Discovery Set for July Launch Despite Delays, NASA Says

NASA Fuels Discovery's External Tank in Test
The space shuttle Discovery sits atop Launch Pad 39B during its initial fueling test of its external tank for NASA's STS-114 mission. (Image credit: NASA/KSC.)

CAPECANAVERAL - NASA faces a number of hurdles in its bid to return the shuttlefleet to service, but managers are confident Discovery will fly in July.

Nowperched on Kennedy Space Center's launch pad 39B, Discovery is scheduled toroll back to the Vehicle Assembly Building on Thursday for extra safetymodifications.

Thespaceship will be outfitted with a new external tank and then moved back to thepad. The ultimate aim is to have Discovery ready for a test flight to theInternational Space Station at the opening of a launch window that extends fromJuly 13 to July 31.

"Weroll back out to the pad in mid-June, and that sets us up fine for thebeginning of the launch window," said Mike Leinbach, a Scottsmoor residentwho leads the shuttle launch team.

"Theonly thing that would change that is if we determine that we want to do someother testing," added Bill Parsons, a Merritt Island resident and NASA'stop shuttle program manager.

Challengesahead include passing extra safety inspections and completing work on therecommendations of the Columbia Accident Investigation Board.

Amongthe unresolved issues:

NASAis delaying Discovery's rollback so technicians can inspect mechanical linkagethat opens the shuttle's main landing gear doors and holds them in place.

Asmall crack was found on the linkage on Atlantis' right main landing gear door,and engineers want to make sure Discovery doesn't have the same problem. Thelinkage on Atlantis is being replaced. No cracks were found on Endeavour.

  • An external tank swap.

OnceDiscovery is back in the 52-story assembly building, technicians will removethe shuttle orbiter from its external tank and attached solid rocket boosters.

OnJune 7, the orbiter will be connected to a tank-booster set NASA had planned touse on its second post-Columbia flight.

Thenew tank is being outfitted with a heater designed to keep ice from buildingaround a 70-foot propellant line on the outside of the fuel-reservoir.

NASAmanagers decided the heater is needed after a dangerous amount of ice formed onthe propellant line on Discovery's current tank when it was filled withsupercold liquid hydrogen and liquid oxygen during a mid-April fuel-loadingtest.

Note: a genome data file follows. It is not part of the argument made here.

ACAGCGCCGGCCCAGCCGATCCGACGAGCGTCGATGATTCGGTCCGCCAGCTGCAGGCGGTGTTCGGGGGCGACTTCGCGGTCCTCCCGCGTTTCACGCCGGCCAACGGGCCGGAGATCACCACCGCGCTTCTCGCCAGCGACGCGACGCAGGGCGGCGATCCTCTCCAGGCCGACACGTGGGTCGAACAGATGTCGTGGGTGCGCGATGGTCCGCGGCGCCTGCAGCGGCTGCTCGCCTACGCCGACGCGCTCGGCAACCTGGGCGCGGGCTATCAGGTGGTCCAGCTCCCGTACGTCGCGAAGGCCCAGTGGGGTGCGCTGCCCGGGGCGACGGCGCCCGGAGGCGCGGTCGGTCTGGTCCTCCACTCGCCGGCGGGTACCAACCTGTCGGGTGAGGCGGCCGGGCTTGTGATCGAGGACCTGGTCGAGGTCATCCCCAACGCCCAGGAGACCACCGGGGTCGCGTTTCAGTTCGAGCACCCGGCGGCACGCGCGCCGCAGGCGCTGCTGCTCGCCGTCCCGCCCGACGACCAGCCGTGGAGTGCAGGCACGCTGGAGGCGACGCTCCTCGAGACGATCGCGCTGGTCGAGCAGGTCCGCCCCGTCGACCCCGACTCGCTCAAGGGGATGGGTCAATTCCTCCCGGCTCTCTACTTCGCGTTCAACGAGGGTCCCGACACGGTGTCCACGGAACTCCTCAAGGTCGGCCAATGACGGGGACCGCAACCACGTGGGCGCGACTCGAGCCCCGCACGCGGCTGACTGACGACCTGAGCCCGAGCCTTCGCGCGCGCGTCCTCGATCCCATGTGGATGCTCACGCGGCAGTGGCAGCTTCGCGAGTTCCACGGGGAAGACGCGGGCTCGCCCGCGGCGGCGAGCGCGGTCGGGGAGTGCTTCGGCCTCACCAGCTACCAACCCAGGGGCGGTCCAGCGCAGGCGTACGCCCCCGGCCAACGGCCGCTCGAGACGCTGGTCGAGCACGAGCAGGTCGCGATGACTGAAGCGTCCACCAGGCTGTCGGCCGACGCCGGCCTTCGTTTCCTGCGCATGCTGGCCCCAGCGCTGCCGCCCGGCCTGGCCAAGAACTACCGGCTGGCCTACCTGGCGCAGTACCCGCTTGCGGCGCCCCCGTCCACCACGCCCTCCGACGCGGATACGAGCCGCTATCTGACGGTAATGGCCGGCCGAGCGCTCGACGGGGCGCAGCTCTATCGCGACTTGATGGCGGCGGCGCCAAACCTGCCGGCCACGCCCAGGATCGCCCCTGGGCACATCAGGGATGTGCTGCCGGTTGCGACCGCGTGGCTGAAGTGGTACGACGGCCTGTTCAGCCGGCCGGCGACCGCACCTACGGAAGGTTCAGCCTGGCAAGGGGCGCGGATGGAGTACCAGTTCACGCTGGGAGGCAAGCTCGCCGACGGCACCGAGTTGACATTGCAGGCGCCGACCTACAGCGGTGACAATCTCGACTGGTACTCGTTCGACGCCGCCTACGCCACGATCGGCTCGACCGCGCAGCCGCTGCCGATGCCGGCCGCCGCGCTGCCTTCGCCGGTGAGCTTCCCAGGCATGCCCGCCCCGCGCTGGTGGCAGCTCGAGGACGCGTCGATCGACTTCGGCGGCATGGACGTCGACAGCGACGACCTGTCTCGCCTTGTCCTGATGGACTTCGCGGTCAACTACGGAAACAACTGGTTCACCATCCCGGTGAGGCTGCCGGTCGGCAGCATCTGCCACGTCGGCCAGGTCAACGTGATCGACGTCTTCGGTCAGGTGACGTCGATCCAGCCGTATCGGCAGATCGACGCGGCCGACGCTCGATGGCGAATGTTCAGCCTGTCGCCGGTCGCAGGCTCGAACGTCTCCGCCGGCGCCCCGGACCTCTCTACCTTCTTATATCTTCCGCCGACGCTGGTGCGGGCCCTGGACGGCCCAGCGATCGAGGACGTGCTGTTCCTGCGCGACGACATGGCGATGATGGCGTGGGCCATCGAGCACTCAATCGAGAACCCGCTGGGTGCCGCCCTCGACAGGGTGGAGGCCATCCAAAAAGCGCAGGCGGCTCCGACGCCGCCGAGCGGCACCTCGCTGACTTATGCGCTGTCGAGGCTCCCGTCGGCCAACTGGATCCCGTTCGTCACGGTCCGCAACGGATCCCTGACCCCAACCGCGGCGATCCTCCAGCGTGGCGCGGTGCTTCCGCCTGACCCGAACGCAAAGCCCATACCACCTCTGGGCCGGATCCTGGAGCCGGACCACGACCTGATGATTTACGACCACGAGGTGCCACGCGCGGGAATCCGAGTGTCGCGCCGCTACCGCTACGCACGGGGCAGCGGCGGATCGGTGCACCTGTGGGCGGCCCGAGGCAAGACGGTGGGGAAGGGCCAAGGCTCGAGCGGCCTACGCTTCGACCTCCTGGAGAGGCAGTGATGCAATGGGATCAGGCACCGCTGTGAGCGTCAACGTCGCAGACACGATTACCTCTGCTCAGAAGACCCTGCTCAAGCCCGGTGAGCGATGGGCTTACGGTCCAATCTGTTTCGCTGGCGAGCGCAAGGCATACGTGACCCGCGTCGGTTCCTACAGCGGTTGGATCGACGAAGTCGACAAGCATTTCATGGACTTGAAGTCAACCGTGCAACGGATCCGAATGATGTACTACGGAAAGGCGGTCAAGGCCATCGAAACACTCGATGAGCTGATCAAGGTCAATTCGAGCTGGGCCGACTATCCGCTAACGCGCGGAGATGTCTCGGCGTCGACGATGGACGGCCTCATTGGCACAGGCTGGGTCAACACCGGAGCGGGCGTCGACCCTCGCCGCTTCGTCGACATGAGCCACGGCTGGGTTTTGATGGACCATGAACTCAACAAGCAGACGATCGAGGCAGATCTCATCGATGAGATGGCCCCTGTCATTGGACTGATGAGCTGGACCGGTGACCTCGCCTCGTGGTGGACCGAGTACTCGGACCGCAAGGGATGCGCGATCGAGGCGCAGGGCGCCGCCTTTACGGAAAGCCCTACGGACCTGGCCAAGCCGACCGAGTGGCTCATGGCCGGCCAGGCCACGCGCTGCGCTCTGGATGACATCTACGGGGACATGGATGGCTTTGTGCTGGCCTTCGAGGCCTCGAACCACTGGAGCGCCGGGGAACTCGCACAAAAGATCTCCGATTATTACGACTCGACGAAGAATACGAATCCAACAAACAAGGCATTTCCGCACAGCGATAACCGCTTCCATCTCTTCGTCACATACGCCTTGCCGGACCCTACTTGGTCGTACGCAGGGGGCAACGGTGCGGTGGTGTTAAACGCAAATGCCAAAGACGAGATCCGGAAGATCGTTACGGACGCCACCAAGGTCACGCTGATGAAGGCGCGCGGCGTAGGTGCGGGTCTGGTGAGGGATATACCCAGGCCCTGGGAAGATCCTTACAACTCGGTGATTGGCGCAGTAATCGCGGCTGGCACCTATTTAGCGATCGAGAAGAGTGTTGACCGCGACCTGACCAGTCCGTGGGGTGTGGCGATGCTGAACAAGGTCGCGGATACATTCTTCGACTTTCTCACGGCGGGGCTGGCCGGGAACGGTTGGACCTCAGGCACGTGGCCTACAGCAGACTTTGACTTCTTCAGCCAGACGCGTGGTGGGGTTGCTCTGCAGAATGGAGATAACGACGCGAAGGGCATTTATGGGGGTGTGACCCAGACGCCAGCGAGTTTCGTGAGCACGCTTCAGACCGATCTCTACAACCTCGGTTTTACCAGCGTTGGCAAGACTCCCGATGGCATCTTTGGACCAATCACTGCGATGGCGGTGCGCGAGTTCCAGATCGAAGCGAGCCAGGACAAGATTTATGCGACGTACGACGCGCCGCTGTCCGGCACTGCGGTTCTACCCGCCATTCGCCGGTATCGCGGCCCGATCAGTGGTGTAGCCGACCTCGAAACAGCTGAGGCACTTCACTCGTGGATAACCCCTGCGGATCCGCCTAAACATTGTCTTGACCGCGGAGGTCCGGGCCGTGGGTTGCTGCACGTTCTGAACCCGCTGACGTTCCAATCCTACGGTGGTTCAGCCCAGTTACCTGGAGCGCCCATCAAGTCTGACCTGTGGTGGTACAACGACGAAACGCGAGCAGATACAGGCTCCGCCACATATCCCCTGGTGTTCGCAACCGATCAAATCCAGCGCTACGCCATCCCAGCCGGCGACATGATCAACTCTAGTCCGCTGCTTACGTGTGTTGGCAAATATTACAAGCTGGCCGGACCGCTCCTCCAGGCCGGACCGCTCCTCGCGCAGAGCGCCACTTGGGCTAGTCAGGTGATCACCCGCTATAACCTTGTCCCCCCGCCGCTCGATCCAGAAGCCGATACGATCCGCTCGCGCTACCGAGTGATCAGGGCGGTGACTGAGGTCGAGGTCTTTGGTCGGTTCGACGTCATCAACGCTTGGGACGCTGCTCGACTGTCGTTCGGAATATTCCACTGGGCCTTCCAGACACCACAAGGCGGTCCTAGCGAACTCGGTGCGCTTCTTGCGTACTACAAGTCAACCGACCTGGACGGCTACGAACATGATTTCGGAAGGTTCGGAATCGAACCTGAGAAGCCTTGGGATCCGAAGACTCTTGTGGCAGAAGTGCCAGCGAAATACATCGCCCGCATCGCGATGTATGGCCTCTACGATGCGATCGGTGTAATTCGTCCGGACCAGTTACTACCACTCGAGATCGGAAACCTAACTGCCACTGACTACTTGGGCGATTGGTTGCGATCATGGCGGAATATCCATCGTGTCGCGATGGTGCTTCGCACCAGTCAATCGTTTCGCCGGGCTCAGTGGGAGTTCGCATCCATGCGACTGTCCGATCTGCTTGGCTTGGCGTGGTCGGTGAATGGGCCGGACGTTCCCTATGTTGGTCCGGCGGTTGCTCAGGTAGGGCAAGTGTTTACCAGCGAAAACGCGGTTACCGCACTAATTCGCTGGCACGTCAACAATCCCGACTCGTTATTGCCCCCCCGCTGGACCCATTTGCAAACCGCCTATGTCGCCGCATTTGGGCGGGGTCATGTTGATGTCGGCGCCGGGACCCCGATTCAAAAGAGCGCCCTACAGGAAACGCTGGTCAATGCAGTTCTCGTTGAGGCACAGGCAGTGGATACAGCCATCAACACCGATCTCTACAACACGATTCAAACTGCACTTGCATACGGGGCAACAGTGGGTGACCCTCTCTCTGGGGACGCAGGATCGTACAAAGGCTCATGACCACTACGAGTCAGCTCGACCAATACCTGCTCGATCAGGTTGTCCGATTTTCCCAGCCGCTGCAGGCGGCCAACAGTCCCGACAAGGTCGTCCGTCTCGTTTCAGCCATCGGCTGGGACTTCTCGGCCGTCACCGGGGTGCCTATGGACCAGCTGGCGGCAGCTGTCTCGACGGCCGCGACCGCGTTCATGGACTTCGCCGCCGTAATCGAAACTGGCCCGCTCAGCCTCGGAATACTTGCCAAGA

Engineersfeared ice could break off during flight and damage the shuttle's heat shield.

A1.7-pound chunk of external tank foam insulation blasted a six- to 10-inch holein Columbia's left wing, allowing hot gas to tear the ship apart during re-entry.

NASAwill decide by early June whether to conduct another tanking test beforeclearing Discovery for launch.

Aninitial test was done to check out safety changes that have been made to thetank since the Columbia accident. A second test was carried out last week topinpoint the causes of valve and sensor problems that cropped up during thefirst test.

ShouldNASA decide another is needed, the planned July 13 launch likely would bedelayed a few days, Parsons said.

  • The completion of an independent review.

Agroup of experts led by former astronauts Tom Stafford and Richard Covey mustcomplete an assessment of NASA's work to implement recommendations made byaccident investigators.

NASAhas finished work on seven of 15 return-to-flight recommendations, which rangefrom fixing the tank to providing astronauts with ways to make emergencyrepairs in space.

Thegroup will meet with shuttle program officials the week of June 6 to reviewwork done on six of the recommendations. Work on the other two recommendations-- fixing the tank and hardening the skin of shuttle orbiters -- is expected tobe complete by late June.

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Aerospace Journalist

Todd Halvoron is a veteran aerospace journalist based in Titusville, Florida who covered NASA and the U.S. space program for 27 years with Florida Today. His coverage for Florida Today also appeared in USA Today, and 80 other newspapers across the United States. Todd earned a bachelor's degree in English literature, journalism and fiction from the University of Cincinnati and also served as Florida Today's Kennedy Space Center Bureau Chief during his tenure at Florida Today. Halvorson has been an independent aerospace journalist since 2013.